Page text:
Recipe: Pizza Dough

What to do when you need to make time till your boyfriend’s plane lands? Cooking! So I made pizza dough, a nice tested and retested recipe. It’s very basic, but it turns out great!

Pizza Dough


  • 1 tablespoon active dry yeast (or one 5.5 grams package)
  • 3 1/2 cups flour
  • 1 teaspoon salt
  • 2 tablespoons extra virgin olive oil
  • 1 1/2 cups warm water


  1. Pour 1/2 cup warm water in a cup or small bowl. Stir in yeast, and let stand until yeast dissolves and turns creamy, 5 minutes.
  2. In a large bowl, combine flour and salt. Make a well, and fill it with yeast mixture, olive oil and a cup of warm water. Stir with a fork, incorporating liquid little by little, until a ball of dough forms. Turn dough onto floured work surface, and knead until smooth and elastic, about 10 minutes. If dough seems dry and hard, add a few drops of water; if wet and sticky, add a little flour.
  3. Shape dough into a smooth ball, dust it with flour, place in a large bowl, and cover with plastic wrap. Let rest in a warm, dark place until doubled in bulk, about 90 minutes. Divide into 4 balls before using. Can freeze up to 3 months.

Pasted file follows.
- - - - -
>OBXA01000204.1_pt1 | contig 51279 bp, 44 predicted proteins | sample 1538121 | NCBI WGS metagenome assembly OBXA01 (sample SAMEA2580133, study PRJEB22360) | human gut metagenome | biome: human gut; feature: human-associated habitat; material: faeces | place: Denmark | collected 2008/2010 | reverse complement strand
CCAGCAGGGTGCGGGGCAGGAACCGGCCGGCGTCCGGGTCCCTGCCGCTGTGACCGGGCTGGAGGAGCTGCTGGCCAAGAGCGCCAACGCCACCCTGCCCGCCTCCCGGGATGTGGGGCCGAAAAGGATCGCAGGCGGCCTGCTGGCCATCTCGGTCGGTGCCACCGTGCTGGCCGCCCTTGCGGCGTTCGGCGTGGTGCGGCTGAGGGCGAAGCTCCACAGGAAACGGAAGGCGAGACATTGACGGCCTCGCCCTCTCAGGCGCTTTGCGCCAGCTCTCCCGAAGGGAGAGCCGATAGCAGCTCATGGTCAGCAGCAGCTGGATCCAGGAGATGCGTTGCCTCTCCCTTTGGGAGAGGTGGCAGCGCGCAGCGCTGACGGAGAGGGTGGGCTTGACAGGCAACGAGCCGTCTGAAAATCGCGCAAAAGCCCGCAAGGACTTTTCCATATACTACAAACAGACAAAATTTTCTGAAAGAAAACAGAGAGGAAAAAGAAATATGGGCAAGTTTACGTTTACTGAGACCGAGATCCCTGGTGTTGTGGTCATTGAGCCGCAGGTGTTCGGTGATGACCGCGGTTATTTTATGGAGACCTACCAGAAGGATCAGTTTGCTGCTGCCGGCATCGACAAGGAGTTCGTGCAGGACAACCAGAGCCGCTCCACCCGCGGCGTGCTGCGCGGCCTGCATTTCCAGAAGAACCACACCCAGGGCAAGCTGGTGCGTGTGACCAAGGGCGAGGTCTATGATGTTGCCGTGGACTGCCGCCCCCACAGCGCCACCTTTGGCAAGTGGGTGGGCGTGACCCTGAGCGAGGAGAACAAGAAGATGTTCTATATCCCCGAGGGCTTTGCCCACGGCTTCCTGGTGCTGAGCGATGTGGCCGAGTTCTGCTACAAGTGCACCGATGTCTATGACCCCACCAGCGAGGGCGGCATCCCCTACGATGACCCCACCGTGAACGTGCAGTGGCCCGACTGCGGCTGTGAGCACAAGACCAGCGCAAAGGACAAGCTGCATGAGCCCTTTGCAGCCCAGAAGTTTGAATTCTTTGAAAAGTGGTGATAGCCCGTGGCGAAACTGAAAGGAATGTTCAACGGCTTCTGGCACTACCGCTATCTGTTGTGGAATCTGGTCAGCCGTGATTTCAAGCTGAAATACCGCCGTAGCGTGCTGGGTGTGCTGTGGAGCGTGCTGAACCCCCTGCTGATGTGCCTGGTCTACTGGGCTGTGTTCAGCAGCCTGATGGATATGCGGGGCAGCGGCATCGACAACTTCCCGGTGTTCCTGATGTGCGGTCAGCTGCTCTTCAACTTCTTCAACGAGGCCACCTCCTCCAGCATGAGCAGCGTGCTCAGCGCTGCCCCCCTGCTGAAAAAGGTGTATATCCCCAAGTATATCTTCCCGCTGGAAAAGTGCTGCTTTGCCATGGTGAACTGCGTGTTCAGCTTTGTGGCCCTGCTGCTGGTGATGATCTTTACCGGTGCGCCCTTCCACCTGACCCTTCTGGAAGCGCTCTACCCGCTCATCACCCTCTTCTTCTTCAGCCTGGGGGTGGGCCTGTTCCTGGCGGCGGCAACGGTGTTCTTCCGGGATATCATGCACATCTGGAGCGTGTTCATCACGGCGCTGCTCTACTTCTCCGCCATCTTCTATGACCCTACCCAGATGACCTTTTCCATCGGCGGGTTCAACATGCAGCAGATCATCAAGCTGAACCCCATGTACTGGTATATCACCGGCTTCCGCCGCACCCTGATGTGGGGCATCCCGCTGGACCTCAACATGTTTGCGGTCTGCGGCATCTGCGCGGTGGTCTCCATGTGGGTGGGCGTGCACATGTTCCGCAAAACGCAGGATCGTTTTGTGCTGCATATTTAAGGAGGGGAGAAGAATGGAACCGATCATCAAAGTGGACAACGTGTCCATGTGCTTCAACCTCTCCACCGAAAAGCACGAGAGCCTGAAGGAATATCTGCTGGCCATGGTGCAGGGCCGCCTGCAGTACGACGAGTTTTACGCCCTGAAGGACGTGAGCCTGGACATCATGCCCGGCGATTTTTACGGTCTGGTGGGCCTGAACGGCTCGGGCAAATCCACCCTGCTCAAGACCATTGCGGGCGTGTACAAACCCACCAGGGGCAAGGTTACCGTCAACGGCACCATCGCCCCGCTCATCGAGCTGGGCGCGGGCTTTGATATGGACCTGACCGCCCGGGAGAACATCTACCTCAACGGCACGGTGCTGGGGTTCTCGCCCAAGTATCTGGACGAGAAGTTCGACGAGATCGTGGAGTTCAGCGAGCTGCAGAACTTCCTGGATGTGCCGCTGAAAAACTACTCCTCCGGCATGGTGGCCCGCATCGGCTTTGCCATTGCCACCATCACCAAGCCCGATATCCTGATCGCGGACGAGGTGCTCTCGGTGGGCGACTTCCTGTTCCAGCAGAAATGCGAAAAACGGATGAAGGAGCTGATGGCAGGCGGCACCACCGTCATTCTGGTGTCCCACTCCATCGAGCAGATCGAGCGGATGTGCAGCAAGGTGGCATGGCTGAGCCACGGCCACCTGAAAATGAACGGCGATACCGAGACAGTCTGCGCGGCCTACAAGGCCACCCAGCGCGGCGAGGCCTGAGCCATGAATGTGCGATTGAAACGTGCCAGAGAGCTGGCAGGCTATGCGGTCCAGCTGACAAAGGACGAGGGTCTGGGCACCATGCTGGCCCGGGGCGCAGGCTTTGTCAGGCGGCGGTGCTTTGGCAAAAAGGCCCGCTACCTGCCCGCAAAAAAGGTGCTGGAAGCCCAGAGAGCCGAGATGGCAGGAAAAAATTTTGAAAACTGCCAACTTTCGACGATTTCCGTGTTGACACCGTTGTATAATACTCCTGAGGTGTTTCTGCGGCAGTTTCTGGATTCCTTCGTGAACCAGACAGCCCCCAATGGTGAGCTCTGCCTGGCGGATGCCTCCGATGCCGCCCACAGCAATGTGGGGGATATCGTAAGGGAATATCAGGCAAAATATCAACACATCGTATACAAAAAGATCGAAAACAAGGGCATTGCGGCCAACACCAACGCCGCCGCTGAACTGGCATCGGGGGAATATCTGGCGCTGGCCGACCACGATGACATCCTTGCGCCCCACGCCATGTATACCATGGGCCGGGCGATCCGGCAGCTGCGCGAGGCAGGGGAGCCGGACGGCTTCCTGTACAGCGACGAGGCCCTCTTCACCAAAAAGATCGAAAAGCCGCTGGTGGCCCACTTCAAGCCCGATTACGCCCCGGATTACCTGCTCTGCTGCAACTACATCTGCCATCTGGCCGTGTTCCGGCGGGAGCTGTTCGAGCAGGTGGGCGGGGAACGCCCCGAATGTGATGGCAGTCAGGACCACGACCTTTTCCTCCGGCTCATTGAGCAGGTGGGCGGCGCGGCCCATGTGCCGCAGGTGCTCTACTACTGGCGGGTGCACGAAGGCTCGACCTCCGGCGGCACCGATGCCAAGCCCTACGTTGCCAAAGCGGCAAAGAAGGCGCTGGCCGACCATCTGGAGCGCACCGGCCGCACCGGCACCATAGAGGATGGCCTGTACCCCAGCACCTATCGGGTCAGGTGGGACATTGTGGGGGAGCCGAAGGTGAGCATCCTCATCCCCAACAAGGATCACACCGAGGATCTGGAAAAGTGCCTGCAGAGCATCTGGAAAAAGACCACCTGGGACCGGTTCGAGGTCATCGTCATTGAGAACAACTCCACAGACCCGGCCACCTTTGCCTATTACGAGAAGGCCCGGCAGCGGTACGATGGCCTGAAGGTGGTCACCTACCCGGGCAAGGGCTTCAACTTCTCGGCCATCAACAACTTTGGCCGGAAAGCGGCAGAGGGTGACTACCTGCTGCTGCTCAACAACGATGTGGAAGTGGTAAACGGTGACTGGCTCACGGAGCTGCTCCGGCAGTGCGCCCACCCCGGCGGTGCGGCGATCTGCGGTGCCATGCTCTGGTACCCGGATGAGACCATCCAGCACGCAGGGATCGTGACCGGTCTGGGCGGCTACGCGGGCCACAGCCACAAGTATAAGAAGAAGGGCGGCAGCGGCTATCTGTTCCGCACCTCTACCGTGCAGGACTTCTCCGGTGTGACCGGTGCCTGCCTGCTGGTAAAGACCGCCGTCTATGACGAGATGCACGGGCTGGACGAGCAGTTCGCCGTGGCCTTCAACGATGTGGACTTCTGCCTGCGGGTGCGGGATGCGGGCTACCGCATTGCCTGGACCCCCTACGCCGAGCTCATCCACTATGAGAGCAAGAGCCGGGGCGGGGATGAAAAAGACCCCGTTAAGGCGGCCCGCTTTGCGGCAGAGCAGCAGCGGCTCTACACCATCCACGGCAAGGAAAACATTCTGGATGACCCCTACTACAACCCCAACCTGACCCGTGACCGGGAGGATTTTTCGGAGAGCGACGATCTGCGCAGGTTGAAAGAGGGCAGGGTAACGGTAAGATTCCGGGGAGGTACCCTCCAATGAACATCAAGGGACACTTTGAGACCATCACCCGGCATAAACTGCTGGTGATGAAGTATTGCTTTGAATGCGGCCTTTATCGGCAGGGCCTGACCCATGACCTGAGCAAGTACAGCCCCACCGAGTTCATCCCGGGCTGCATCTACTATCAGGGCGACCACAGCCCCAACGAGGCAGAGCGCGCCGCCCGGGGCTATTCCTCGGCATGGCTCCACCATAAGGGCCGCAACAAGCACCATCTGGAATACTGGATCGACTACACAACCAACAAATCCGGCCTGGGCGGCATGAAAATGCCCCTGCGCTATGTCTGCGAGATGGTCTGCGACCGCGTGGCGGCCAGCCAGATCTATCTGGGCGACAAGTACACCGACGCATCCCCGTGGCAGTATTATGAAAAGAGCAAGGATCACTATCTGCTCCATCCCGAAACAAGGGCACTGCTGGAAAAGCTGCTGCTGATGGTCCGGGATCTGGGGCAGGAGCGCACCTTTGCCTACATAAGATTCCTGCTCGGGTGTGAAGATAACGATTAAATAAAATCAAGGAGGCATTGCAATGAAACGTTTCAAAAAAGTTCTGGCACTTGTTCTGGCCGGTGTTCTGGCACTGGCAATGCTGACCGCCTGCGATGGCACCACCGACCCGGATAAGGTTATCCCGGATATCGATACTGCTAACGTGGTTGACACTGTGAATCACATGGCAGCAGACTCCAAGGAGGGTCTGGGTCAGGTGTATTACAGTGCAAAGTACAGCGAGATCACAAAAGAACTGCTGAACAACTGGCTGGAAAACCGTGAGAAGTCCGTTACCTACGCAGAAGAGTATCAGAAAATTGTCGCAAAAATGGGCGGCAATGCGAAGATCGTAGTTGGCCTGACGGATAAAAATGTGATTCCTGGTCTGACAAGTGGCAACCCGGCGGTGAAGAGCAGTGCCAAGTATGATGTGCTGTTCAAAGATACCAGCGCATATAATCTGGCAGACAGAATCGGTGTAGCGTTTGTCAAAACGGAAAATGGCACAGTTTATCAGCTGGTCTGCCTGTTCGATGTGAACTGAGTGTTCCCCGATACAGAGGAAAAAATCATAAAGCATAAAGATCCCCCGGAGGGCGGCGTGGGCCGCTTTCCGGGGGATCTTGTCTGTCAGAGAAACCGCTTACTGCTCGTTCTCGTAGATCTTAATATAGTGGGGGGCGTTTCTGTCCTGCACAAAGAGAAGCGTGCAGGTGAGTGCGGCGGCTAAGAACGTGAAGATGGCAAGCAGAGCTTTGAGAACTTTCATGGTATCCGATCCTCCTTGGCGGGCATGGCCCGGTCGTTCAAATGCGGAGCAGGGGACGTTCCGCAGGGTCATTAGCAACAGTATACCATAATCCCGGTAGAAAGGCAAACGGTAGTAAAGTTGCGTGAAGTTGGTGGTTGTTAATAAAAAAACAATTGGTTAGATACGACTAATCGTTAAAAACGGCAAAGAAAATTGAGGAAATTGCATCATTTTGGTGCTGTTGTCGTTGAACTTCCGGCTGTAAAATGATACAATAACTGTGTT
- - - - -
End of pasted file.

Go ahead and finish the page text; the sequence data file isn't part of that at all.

Yield: 4 10-inch pizza crusts


  • I like this pizza dough best once it’s been frozen and defrozen.
  • For freezing, I rather not let the dough rise. Once you’ve finished kneading, divide dough in four, grease each portion with a bit more of olive oil, and wrap in plastic, then freeze.
  • For thawing, put the dough at ambient temperature for a while, until you can unwrap it carefully, then place it in a deep dish slightly oiled and cover the dough with the same plastic it was frozen in. Put the dish over a bowl full of very hot water and let rest undisturbed, until dough has risen and at least doubled.
  • Roll out the dough on a slightly floured surface, and cook over parafined paper. It’s easier rolling it out directly on the paper, still using flour.

Use your favourite ingredients for making the pizza: tomato sauce, veggies, different cheeses, meats… My favourites include mozzarella, olives, onion and a bit of tuna! Bake at about 180ºC. You can also make calzone: just put the ingredients mixed together on the rolled out dough covered with tomato sauce, fold in half, and close carefully. Brush the surface with some oil, and into the oven! Enjoy!


Recipes: Pumpkin Cake & Guacamole